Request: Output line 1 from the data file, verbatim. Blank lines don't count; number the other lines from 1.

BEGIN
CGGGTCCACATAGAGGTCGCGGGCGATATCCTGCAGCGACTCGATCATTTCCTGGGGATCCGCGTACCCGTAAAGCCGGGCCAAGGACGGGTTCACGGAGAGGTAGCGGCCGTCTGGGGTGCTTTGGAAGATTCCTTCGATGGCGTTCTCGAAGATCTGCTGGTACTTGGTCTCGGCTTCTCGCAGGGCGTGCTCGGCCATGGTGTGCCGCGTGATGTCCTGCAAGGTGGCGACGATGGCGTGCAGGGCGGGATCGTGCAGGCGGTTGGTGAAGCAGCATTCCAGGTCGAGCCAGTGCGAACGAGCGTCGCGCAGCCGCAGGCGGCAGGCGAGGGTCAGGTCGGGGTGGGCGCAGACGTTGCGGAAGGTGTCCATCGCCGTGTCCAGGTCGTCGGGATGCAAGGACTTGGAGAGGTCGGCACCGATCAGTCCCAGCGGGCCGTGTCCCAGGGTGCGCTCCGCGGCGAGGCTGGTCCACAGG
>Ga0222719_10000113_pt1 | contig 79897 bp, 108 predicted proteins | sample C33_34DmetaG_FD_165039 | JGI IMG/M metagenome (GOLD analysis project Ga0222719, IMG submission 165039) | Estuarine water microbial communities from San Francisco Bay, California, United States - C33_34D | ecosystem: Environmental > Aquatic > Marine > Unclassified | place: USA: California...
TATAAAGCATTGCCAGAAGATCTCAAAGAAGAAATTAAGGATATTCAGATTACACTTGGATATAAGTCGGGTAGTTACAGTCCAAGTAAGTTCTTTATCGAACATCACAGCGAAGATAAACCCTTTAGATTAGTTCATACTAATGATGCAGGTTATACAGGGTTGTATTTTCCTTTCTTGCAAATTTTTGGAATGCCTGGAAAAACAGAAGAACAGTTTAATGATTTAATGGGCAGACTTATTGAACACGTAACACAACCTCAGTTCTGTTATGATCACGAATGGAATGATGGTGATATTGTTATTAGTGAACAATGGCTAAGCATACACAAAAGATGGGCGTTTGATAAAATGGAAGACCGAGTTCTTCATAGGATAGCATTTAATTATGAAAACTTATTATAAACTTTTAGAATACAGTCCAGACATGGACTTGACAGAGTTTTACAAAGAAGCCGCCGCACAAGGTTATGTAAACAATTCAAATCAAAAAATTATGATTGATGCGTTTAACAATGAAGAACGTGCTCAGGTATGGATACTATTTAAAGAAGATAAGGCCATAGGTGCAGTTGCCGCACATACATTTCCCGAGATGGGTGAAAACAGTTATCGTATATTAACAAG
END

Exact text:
CGGGTCCACATAGAGGTCGCGGGCGATATCCTGCAGCGACTCGATCATTTCCTGGGGATCCGCGTACCCGTAAAGCCGGGCCAAGGACGGGTTCACGGAGAGGTAGCGGCCGTCTGGGGTGCTTTGGAAGATTCCTTCGATGGCGTTCTCGAAGATCTGCTGGTACTTGGTCTCGGCTTCTCGCAGGGCGTGCTCGGCCATGGTGTGCCGCGTGATGTCCTGCAAGGTGGCGACGATGGCGTGCAGGGCGGGATCGTGCAGGCGGTTGGTGAAGCAGCATTCCAGGTCGAGCCAGTGCGAACGAGCGTCGCGCAGCCGCAGGCGGCAGGCGAGGGTCAGGTCGGGGTGGGCGCAGACGTTGCGGAAGGTGTCCATCGCCGTGTCCAGGTCGTCGGGATGCAAGGACTTGGAGAGGTCGGCACCGATCAGTCCCAGCGGGCCGTGTCCCAGGGTGCGCTCCGCGGCGAGGCTGGTCCACAGG